WASHINGTON, Dec 13 (Reuters) – Republican Senator Marco Rubio on Tuesday announced bipartisan legislation to ban popular Chinese social media app TikTok, amid U.S. concerns that the app could be used to spy on Americans and censored content, increasing pressure on owner ByteDance Ltd.
Rubio’s office said in a news release that the legislation would block all transactions by any social media company in or influenced by China and Russia, adding that a companion bill in the U.S. House of Representatives was sponsored by Republican Congressman Mike Gallagher and Democrat MP Raja initiated Krishnamurti.
“It is disturbing that, rather than encouraging the administration to end the national security review of TikTok, some members of Congress have decided to push for a politically motivated ban that does nothing to advance America’s national security,” a TikTok spokesperson said in a statement. said in a statement, adding that the company would continue to brief members of Congress on “ongoing” plans to “further secure our platform in the United States.”
The bill comes as scrutiny of TikTok has increased in Washington in recent weeks after the Trump administration failed to ban the video-sharing app.
At a hearing last month, FBI Director Chris Wray said TikTok’s U.S. operations raised national security concerns, noting that the Chinese government could use it to influence users or take control of their devices risks of.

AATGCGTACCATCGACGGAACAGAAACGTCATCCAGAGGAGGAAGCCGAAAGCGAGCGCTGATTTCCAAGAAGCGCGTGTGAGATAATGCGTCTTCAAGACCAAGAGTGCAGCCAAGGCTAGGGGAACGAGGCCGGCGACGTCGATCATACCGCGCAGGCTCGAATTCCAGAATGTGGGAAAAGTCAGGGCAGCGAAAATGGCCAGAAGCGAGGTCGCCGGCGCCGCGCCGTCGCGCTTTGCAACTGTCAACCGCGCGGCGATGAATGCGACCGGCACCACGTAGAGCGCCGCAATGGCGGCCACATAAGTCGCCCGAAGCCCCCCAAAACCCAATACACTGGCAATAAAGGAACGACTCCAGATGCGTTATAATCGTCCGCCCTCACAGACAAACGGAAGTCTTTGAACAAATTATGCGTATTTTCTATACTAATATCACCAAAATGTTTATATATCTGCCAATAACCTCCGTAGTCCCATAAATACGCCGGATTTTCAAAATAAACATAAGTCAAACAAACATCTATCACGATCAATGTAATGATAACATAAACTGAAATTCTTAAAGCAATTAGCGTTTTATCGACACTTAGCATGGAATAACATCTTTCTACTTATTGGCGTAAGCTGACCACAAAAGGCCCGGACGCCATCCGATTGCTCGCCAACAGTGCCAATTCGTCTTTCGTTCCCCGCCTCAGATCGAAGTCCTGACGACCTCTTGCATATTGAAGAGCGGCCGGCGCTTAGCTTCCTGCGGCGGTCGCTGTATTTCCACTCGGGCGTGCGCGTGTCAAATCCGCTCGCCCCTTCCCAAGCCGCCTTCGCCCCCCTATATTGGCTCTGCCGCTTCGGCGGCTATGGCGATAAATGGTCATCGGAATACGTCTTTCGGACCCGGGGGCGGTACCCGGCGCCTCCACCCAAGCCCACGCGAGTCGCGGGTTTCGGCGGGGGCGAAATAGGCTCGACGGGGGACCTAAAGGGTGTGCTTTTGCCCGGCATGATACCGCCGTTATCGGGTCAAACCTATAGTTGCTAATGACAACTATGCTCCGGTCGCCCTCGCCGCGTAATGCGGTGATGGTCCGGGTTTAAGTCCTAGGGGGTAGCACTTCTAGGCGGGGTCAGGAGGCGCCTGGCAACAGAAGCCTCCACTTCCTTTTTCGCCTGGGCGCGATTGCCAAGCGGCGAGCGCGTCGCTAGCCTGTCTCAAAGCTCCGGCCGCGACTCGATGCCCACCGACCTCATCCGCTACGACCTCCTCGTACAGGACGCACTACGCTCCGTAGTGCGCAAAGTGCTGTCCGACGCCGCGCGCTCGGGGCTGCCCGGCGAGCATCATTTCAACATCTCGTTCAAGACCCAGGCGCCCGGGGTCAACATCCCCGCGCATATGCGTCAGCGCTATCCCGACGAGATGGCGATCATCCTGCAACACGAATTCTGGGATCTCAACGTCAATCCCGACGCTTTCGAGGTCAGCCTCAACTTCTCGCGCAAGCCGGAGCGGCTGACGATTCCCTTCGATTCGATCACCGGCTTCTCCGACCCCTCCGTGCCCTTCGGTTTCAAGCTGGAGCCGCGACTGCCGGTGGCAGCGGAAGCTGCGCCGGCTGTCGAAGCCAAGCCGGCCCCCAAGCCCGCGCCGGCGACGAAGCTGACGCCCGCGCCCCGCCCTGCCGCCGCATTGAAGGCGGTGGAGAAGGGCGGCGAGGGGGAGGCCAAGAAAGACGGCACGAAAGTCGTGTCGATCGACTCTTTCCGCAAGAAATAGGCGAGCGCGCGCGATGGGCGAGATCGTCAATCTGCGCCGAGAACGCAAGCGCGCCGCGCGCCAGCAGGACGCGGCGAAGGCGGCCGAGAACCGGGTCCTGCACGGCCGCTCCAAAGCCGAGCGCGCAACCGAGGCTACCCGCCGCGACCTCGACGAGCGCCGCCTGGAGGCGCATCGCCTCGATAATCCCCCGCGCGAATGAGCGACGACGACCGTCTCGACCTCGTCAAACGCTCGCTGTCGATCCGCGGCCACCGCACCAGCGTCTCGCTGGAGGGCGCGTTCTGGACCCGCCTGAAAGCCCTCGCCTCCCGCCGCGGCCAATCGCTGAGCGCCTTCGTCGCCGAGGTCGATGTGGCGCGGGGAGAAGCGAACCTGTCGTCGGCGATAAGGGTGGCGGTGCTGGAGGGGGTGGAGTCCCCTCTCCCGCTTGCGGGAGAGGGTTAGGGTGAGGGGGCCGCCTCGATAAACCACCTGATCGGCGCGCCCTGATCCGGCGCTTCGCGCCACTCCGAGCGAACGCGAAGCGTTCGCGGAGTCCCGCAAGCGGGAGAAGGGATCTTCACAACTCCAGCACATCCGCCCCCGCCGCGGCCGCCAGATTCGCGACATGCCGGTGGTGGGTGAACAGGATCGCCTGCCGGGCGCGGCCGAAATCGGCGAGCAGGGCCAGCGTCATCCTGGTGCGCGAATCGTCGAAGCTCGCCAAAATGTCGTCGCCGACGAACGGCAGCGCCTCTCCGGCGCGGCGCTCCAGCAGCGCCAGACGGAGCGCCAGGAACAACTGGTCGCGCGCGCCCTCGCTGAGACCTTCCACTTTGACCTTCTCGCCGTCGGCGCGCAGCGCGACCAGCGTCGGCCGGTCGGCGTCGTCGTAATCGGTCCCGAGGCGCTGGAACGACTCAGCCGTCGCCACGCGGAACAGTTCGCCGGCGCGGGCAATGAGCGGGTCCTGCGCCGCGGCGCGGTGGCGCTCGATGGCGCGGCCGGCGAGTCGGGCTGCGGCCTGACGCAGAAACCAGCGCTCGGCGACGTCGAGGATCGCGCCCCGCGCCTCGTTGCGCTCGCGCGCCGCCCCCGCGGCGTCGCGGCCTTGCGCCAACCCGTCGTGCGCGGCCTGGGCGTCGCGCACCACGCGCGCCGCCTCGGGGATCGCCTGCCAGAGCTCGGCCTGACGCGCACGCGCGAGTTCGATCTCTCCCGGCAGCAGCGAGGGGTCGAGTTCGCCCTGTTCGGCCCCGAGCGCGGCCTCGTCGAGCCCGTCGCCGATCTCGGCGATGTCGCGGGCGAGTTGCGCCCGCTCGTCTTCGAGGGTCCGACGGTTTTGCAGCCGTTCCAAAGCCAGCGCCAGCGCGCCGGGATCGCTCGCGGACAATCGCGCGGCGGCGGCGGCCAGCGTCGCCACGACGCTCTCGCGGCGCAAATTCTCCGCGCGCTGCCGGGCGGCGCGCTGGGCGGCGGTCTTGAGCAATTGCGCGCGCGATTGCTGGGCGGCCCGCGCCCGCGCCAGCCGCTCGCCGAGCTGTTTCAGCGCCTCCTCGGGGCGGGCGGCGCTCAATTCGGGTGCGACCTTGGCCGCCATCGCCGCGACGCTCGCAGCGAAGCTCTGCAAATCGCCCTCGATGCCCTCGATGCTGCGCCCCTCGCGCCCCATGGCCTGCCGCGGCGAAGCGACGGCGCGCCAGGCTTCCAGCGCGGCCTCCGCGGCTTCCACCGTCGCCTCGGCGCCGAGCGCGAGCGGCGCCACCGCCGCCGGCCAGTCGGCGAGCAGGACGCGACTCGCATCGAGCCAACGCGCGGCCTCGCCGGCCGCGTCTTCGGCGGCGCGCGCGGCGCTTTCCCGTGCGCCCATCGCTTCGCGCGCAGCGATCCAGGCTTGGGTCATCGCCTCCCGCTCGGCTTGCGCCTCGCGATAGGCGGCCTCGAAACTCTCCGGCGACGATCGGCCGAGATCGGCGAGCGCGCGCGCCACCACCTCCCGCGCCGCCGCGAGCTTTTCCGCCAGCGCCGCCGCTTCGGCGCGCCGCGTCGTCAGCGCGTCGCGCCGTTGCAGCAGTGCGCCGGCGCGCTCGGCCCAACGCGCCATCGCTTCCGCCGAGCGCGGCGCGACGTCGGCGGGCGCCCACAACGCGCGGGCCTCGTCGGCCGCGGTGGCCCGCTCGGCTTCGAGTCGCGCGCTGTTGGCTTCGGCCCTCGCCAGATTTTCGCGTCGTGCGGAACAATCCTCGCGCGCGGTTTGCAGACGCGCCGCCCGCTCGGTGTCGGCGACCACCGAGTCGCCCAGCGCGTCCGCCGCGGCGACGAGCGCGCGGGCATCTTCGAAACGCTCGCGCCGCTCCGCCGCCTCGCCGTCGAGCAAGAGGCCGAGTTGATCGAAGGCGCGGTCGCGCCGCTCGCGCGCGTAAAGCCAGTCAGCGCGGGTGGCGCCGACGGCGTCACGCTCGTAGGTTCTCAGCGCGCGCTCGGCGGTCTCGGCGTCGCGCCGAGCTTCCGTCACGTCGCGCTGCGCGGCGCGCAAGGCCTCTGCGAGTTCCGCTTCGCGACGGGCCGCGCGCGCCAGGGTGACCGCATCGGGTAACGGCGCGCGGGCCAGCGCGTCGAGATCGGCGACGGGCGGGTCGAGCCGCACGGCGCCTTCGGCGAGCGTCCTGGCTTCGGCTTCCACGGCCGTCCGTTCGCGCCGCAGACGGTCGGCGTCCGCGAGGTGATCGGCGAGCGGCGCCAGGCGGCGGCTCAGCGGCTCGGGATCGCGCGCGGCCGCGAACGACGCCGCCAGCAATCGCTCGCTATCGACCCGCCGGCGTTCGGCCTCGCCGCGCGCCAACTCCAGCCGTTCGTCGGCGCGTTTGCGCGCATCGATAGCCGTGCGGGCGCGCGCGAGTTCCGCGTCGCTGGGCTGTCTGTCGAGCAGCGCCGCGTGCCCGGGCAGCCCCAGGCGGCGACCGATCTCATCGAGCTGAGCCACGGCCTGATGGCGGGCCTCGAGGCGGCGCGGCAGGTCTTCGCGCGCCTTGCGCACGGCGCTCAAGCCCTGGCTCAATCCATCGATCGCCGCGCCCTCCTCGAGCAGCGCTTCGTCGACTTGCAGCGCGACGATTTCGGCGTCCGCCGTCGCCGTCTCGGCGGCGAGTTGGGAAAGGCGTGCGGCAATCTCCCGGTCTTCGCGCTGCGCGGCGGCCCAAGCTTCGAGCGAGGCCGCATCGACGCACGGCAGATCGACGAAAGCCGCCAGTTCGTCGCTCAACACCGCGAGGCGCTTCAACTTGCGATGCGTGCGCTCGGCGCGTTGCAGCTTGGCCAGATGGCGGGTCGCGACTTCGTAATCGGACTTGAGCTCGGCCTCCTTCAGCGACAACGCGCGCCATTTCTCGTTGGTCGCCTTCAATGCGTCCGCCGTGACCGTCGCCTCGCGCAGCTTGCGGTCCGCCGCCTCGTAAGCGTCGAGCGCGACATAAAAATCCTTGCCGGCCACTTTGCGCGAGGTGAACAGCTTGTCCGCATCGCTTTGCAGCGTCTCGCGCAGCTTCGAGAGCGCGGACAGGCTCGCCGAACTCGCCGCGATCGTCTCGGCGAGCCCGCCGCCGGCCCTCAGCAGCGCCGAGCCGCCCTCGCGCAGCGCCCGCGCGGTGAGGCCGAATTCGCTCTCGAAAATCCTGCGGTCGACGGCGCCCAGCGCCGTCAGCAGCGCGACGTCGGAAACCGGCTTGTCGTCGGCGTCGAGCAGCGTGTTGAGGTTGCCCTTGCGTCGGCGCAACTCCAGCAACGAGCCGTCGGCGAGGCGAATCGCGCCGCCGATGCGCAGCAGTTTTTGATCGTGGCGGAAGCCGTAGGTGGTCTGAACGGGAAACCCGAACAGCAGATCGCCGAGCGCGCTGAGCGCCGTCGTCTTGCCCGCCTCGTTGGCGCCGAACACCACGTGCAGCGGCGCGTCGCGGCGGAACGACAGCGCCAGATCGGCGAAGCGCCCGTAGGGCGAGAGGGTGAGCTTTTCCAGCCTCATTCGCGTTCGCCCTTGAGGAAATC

Alabama and Utah joined other U.S. states on Monday in banning the use of TikTok on state government equipment and computer networks over national security concerns.read more
In 2020, then-President Donald Trump tried to prevent new users from downloading TikTok and ban other transactions that would have effectively blocked the use of the apps in the United States, but lost a series of court battles over the measure.
The U.S. government’s Committee on Foreign Investment in the United States (CFIUS), a powerful national security agency, ordered ByteDance to spin off TikTok in 2020 amid concerns that U.S. user data could be passed on to the Chinese Communist government.
CFIUS and TikTok have been negotiating for months to reach a national security agreement to protect the data of TikTok’s more than 100 million users.
Reporting by Alexandra Alper; Editing by Jonathan Oatis, Alexandra Hudson and Marguerita Choy
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